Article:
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Wednesday, January 31, 2018

Help save Minnesota's forests from invasive pests: Become a 'First Detector'

Workshop registration now open

Jeffrey Hahn, Extension Entomologist

Want to be part of Minnesota's award-winning Forest Pest First Detector volunteer program? Registration is now open for this year’s required workshops for volunteers who help detect invasive pests around Minnesota.

Workshop attendees participating in small group discussion
about invasive pests, part of the activities during a Forest
Pest First Detector workshop.
The workshops are being taught in Andover on February 28 and Mankato on March 21. Space is limited so register early! The cost is $50 which includes the online course and in-person workshop, including lunch and refreshments.

The Minnesota Forest Pest First Detector training program is designed to help identify the occurrence of invasive forest pests in Minnesota, including emerald ash borer, gypsy moth, Asian longhorned beetle, Japanese barberry and Oriental bittersweet.

Firewood insects: An indoor pest or not?

Jeffrey Hahn, Extension Entomologist

It can be common for wood boring insects to emerge from firewood that is brought indoors. These insects can also come from other wood such as decorations made of branches or from new construction. Fortunately, these insects are harmless to people and property and do not reinfest any wood in a home.
A whitespotted sawyer, a type of long-horned beetle.
Photo credit: Unknown

There is a wide variety of borers, including long-horned beetles, metallic wood boring (buprestid) beetles, bark beetles, horntails, and wood wasps, that are attracted to dying and recently dead trees. Parasitic insects, like ichneumonid wasps that attack these borers, can also be found emerging from wood.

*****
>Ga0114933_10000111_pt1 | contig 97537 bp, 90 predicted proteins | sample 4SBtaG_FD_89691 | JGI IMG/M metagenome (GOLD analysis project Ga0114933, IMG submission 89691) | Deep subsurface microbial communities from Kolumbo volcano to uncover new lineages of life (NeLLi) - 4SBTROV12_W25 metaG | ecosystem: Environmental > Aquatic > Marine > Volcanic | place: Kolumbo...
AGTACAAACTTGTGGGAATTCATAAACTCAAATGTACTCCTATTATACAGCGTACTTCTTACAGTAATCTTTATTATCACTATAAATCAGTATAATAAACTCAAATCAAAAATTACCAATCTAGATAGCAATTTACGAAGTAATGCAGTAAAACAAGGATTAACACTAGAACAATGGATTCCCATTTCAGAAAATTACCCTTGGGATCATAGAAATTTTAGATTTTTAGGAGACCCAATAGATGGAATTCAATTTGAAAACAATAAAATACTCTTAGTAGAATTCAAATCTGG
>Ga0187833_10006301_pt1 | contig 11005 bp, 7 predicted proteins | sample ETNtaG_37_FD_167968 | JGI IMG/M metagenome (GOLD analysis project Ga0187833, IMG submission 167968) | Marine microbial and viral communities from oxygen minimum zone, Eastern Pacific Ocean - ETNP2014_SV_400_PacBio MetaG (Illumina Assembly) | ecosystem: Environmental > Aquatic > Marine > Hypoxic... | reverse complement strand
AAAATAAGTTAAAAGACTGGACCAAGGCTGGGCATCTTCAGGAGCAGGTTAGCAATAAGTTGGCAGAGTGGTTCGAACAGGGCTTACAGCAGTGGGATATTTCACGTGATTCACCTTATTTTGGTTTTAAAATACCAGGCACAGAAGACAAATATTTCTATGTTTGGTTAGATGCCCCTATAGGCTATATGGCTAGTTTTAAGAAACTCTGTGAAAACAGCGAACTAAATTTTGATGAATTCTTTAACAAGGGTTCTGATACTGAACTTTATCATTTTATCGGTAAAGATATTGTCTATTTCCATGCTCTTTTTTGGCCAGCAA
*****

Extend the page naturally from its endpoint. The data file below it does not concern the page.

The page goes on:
Monday, January 29, 2018

Extension gives fruits and vegetables renewed focus

New educators to help home and commercial growers

Do you like growing vegetables and fruits?  For the first time in several decades, University of Minnesota Extension will have two educators on staff whose sole focus will be to bring the latest information about growing fruits and vegetables to both home and commercial growers.

Extension Educator Annie Klodd  Photo:Gail Hudson

First, meet Annie Klodd 
She joined the University of Minnesota in January as Extension Educator for Fruit and Vegetable Production, based in Andover, Minnesota.

Annie is originally from Indianola, Iowa where her family owns a commercial vineyard and winery. She has been working in the vineyard since 1997 when her family planted their first grapes.

Back porch view of Annie's family vineyard in Indianola, Iowa.  Photo: David Klodd




She continued working in horticulture at Penn State University, where she studied how perennial cover crops can be used in vineyards to manage grapevine health. Most recently, she worked for Penn State Extension as a weed management specialist and also helped manage the Penn State Community Garden.
Continue reading to meet another new Extension educator, Anne Sawyer...

Tuesday, January 23, 2018

Part II: Make a New Year's resolution to be a better gardener in 2018

Easy ways to improve your yard & garden

Gail Hudson, Extension Communication Specialist for Horticulture


   Are you planning to plant any new trees or shrubs this year?  Do you struggle with pests in your yard?  What's the first step in creating a more sustainable lawn? 

   Our extension educators provide some food for thought as you think about your yard and garden this coming spring and ways to improve it.